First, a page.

# nullable types

T

#### Tony

Hello!

This construction
int? op1 = 5;
int result = op1 * 2;

gived a compile error with
Error 1 Cannot implicitly convert type 'int?' to 'int'. An explicit
conversion exists (are you missing a cast?)
C:\tony\ConsoleApplication1\ConsoleApplication1\Program.cs 12 26
ConsoleApplication1

If I instead have this construction
int? op1 = 5;
int result = op1 * 2 ?? 12;
Then no compile error will occur.

I mean that because I don't have a nullable type for result it should
give a compile error as the first example did.

//Tony

J

#### Jon Skeet [C# MVP]

This construction
int? op1 = 5;
int result = op1 * 2;

gived a compile error with
Error 1 Cannot implicitly convert type 'int?' to 'int'. An explicit
conversion exists (are you missing a cast?)
C:\tony\ConsoleApplication1\ConsoleApplication1\Program.cs 12 26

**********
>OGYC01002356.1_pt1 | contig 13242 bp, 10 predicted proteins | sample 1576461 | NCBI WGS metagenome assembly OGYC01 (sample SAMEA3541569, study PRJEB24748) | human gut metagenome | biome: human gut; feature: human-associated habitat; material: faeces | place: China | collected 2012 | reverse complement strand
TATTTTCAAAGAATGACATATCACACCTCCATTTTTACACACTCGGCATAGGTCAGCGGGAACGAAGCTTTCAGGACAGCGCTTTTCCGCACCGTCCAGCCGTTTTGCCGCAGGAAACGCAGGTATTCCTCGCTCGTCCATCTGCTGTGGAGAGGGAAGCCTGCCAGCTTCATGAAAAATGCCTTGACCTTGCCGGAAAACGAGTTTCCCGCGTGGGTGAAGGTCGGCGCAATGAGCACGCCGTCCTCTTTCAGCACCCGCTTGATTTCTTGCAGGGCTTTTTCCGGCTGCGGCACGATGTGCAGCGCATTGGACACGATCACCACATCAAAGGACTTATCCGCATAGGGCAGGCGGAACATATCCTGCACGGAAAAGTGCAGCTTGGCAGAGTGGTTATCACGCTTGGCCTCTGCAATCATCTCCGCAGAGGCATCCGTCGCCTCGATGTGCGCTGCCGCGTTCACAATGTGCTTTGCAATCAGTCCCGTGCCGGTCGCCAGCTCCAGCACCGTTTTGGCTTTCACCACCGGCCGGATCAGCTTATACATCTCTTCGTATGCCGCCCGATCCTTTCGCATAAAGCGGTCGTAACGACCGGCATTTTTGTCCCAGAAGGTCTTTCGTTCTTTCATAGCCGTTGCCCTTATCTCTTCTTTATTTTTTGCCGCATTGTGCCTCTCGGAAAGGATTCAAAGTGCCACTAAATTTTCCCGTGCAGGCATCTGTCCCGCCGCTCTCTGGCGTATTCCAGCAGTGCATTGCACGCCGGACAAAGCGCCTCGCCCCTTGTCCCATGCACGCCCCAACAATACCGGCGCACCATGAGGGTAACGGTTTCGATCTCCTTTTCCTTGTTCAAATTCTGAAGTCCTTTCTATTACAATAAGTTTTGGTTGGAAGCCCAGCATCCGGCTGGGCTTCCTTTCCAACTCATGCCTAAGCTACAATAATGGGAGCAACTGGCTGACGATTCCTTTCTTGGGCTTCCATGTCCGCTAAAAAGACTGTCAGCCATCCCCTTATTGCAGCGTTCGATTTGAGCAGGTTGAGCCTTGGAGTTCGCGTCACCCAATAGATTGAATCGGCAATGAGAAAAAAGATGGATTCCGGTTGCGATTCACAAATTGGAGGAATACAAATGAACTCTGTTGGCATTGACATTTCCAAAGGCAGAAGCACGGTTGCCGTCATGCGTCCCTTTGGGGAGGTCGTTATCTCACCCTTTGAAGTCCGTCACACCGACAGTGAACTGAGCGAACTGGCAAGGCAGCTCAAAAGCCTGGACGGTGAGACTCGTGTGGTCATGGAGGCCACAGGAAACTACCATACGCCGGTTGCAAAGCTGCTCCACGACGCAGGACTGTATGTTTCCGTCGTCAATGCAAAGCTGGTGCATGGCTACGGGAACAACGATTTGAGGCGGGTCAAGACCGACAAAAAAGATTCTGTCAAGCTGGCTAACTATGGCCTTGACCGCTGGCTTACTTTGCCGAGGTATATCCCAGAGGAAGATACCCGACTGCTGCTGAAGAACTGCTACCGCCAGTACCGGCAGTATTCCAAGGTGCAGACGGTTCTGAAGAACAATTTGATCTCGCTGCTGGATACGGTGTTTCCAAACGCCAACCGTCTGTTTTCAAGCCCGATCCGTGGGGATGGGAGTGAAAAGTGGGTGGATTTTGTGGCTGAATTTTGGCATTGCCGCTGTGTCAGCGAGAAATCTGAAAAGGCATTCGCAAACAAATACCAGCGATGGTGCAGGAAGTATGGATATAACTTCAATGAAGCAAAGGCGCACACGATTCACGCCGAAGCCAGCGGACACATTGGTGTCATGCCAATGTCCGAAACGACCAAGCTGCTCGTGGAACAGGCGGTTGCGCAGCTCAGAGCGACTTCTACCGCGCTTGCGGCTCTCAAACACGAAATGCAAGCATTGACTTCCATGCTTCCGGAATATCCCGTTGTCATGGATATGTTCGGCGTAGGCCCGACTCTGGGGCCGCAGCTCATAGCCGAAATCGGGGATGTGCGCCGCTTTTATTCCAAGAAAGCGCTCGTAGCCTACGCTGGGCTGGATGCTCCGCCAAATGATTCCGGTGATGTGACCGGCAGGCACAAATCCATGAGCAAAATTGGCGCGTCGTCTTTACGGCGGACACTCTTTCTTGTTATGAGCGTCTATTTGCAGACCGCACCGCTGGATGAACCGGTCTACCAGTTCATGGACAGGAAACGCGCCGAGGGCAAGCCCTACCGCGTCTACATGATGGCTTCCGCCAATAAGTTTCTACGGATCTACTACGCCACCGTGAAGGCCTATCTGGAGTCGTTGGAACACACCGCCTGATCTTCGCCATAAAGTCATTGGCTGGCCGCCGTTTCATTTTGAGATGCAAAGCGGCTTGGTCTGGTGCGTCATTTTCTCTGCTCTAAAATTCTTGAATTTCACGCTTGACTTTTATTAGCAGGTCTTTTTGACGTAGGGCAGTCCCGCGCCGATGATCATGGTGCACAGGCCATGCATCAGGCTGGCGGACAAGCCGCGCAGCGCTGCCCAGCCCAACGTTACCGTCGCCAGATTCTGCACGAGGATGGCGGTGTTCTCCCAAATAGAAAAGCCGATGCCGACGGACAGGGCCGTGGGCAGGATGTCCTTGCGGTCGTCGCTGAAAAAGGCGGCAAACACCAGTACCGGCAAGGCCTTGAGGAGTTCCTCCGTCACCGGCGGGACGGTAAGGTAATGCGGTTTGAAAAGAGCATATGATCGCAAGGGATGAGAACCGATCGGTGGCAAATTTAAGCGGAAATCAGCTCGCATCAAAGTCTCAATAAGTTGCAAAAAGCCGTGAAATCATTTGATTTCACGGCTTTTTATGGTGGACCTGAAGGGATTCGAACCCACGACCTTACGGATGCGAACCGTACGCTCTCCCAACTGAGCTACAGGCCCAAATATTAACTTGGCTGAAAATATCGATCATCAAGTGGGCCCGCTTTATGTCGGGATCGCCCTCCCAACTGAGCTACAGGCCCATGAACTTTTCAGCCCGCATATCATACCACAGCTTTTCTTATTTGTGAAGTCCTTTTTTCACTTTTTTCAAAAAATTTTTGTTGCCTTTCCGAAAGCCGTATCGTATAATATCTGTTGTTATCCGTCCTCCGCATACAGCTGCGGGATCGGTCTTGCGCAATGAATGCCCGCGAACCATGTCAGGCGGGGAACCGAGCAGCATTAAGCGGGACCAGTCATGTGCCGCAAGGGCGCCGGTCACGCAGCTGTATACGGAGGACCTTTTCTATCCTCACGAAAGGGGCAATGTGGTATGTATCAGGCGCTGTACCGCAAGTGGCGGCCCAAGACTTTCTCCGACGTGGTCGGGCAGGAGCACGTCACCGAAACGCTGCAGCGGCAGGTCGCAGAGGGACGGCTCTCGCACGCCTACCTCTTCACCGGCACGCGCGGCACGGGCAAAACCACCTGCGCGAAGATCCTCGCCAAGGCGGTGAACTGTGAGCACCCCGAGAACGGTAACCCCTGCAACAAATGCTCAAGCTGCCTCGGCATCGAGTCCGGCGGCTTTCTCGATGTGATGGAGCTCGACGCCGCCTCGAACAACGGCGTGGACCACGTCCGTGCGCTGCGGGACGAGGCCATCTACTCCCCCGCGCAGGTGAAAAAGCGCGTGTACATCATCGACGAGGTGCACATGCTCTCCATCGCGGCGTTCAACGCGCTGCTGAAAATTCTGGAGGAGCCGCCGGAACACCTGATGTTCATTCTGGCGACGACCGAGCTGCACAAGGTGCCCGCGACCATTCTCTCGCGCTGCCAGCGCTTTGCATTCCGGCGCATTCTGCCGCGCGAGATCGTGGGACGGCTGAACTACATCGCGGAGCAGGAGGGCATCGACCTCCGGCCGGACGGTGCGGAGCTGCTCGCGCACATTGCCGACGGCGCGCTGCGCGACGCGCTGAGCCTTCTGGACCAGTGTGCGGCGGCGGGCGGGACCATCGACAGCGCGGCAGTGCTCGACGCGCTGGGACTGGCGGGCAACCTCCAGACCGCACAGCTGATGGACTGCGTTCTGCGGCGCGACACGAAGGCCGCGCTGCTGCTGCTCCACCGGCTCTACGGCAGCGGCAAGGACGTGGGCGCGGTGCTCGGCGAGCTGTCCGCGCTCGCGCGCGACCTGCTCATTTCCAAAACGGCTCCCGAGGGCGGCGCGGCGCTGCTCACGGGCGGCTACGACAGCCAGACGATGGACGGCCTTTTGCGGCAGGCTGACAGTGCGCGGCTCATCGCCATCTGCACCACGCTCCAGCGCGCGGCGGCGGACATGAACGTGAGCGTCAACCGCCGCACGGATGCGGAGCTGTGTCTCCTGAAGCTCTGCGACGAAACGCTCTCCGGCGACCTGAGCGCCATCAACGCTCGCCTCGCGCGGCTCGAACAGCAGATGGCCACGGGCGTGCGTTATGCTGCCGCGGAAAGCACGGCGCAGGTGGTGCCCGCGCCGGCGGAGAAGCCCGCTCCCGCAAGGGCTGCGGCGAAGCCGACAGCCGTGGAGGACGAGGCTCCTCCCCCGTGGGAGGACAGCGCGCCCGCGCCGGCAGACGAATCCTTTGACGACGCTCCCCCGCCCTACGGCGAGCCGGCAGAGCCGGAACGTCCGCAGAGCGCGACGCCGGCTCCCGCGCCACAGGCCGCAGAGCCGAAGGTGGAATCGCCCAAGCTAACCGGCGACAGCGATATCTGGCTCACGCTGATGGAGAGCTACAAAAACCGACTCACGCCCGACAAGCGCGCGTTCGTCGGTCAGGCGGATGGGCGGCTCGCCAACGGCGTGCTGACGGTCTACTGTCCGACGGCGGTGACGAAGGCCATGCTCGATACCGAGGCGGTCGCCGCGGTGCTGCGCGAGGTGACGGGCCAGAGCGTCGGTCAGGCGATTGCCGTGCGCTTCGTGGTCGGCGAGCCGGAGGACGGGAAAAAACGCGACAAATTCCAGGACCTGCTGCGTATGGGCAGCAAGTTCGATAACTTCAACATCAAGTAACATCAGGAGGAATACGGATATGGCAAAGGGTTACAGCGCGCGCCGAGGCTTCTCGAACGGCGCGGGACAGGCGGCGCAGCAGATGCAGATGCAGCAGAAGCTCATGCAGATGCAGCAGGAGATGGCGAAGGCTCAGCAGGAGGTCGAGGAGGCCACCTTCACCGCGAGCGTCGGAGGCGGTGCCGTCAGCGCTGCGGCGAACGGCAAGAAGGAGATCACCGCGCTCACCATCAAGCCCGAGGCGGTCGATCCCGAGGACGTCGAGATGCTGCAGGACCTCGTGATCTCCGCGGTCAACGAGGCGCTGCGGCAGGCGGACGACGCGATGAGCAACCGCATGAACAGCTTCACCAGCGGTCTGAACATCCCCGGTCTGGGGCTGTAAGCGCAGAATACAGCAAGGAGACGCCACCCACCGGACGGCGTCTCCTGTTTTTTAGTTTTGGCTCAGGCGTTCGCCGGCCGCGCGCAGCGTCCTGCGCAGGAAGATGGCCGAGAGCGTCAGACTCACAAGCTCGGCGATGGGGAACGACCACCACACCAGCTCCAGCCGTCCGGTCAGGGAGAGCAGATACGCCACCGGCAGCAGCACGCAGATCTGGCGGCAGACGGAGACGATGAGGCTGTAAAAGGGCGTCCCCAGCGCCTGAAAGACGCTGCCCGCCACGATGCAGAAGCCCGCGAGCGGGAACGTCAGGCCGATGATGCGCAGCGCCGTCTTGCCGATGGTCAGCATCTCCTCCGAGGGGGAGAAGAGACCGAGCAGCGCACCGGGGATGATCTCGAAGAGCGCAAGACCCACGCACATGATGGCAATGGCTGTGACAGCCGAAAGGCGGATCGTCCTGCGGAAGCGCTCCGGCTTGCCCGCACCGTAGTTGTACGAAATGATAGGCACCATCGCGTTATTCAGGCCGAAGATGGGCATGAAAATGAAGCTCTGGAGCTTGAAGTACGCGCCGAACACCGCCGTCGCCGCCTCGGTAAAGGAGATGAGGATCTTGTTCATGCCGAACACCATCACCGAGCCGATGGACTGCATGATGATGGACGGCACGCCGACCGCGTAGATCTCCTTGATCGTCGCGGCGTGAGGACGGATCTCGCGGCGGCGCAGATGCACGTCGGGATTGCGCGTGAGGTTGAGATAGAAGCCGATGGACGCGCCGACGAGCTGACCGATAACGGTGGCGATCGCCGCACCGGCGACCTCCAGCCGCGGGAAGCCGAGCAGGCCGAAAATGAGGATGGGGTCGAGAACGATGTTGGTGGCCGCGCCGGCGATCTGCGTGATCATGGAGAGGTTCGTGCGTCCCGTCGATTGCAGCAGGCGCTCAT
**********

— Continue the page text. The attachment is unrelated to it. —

ConsoleApplication1

If I instead have this construction
int? op1 = 5;
int result = op1 * 2 ?? 12;
Then no compile error will occur.

I mean that because I don't have a nullable type for result it should
give a compile error as the first example did.

No, the result is a non-nullable type.

An expression of the form "a ?? b" is of the same type as b - if
that's nullable, the result will be nullable. If it's non-nullable,
the result will be non-nullable.
(This is glossing over a lot of potential conversions between the
types of a and b, but it's the basic idea.)

The only way that you can get a null value from a ?? b is if b is
null, which it can't be if the type of b is non-nullable.

Jon